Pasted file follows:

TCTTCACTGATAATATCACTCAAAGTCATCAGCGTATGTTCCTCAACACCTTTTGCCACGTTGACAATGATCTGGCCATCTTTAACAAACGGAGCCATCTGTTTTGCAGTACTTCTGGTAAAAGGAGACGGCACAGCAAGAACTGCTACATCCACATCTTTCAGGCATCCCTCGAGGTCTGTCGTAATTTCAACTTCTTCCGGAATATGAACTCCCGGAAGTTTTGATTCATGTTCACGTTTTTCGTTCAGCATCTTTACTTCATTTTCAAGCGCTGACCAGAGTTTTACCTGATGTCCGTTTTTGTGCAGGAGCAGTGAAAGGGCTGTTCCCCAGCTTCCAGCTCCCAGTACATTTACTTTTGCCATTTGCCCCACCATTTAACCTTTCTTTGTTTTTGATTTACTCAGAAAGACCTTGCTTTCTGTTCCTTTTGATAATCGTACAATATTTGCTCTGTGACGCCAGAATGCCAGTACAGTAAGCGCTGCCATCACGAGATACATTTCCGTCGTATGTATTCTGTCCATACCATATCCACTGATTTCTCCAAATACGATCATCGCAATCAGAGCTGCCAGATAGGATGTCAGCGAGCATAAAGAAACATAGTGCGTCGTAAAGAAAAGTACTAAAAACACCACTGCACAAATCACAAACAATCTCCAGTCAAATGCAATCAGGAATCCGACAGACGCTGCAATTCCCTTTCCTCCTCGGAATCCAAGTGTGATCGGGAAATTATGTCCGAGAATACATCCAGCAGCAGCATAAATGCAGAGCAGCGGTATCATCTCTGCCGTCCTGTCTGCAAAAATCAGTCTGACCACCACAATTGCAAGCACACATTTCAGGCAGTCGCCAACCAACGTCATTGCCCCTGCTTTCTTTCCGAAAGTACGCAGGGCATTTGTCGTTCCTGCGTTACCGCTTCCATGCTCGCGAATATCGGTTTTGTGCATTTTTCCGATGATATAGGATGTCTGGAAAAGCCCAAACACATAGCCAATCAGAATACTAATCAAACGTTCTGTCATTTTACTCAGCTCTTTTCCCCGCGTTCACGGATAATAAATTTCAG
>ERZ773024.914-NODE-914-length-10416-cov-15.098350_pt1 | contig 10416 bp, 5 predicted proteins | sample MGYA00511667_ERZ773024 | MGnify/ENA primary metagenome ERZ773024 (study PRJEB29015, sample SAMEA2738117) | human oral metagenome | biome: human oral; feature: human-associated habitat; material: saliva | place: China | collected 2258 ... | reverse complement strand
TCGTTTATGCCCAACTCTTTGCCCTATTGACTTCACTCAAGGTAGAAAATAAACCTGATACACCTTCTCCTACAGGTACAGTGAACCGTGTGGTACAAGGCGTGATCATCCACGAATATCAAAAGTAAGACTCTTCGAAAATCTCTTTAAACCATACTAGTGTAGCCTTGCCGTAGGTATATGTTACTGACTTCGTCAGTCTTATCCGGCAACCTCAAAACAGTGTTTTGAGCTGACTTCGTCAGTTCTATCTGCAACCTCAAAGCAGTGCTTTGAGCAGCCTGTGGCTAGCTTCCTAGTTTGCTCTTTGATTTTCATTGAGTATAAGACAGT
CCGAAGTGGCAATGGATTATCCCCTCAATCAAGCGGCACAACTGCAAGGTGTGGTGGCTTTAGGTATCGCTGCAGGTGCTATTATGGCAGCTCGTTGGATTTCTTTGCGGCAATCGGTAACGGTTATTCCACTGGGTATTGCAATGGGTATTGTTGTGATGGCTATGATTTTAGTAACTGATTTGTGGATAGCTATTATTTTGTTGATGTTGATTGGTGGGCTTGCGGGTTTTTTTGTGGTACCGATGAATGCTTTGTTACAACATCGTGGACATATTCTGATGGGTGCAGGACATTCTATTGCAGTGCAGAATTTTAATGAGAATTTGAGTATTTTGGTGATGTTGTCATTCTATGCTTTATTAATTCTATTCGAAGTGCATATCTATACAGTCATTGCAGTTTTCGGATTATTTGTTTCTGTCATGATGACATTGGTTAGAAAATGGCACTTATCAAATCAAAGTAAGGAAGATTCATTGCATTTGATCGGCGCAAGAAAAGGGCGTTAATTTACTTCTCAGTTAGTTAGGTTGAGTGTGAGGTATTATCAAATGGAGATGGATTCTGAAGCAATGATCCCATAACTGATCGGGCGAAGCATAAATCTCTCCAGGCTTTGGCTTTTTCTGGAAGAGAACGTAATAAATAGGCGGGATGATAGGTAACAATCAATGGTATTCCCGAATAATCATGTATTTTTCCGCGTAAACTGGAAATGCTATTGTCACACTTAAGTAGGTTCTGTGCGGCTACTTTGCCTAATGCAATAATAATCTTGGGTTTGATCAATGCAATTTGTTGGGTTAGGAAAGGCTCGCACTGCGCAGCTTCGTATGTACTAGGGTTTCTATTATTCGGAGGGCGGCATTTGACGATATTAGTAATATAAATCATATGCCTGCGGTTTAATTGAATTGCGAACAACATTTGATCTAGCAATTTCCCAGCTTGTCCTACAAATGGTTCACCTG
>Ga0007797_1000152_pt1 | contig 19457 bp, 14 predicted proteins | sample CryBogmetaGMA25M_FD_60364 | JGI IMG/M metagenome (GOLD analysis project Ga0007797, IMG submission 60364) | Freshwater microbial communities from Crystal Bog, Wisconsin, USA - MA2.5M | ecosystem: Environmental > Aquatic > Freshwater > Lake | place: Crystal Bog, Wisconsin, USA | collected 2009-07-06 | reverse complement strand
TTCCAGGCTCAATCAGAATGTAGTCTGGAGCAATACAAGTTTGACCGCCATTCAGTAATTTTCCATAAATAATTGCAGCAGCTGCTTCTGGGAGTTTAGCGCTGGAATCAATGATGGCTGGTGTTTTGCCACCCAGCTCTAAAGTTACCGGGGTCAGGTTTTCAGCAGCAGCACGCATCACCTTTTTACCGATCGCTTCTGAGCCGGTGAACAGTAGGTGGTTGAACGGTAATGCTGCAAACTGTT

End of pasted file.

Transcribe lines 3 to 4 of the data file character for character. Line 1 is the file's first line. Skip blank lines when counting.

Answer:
TCGTTTATGCCCAACTCTTTGCCCTATTGACTTCACTCAAGGTAGAAAATAAACCTGATACACCTTCTCCTACAGGTACAGTGAACCGTGTGGTACAAGGCGTGATCATCCACGAATATCAAAAGTAAGACTCTTCGAAAATCTCTTTAAACCATACTAGTGTAGCCTTGCCGTAGGTATATGTTACTGACTTCGTCAGTCTTATCCGGCAACCTCAAAACAGTGTTTTGAGCTGACTTCGTCAGTTCTATCTGCAACCTCAAAGCAGTGCTTTGAGCAGCCTGTGGCTAGCTTCCTAGTTTGCTCTTTGATTTTCATTGAGTATAAGACAGT
CCGAAGTGGCAATGGATTATCCCCTCAATCAAGCGGCACAACTGCAAGGTGTGGTGGCTTTAGGTATCGCTGCAGGTGCTATTATGGCAGCTCGTTGGATTTCTTTGCGGCAATCGGTAACGGTTATTCCACTGGGTATTGCAATGGGTATTGTTGTGATGGCTATGATTTTAGTAACTGATTTGTGGATAGCTATTATTTTGTTGATGTTGATTGGTGGGCTTGCGGGTTTTTTTGTGGTACCGATGAATGCTTTGTTACAACATCGTGGACATATTCTGATGGGTGCAGGACATTCTATTGCAGTGCAGAATTTTAATGAGAATTTGAGTATTTTGGTGATGTTGTCATTCTATGCTTTATTAATTCTATTCGAAGTGCATATCTATACAGTCATTGCAGTTTTCGGATTATTTGTTTCTGTCATGATGACATTGGTTAGAAAATGGCACTTATCAAATCAAAGTAAGGAAGATTCATTGCATTTGATCGGCGCAAGAAAAGGGCGTTAATTTACTTCTCAGTTAGTTAGGTTGAGTGTGAGGTATTATCAAATGGAGATGGATTCTGAAGCAATGATCCCATAACTGATCGGGCGAAGCATAAATCTCTCCAGGCTTTGGCTTTTTCTGGAAGAGAACGTAATAAATAGGCGGGATGATAGGTAACAATCAATGGTATTCCCGAATAATCATGTATTTTTCCGCGTAAACTGGAAATGCTATTGTCACACTTAAGTAGGTTCTGTGCGGCTACTTTGCCTAATGCAATAATAATCTTGGGTTTGATCAATGCAATTTGTTGGGTTAGGAAAGGCTCGCACTGCGCAGCTTCGTATGTACTAGGGTTTCTATTATTCGGAGGGCGGCATTTGACGATATTAGTAATATAAATCATATGCCTGCGGTTTAATTGAATTGCGAACAACATTTGATCTAGCAATTTCCCAGCTTGTCCTACAAATGGTTCACCTG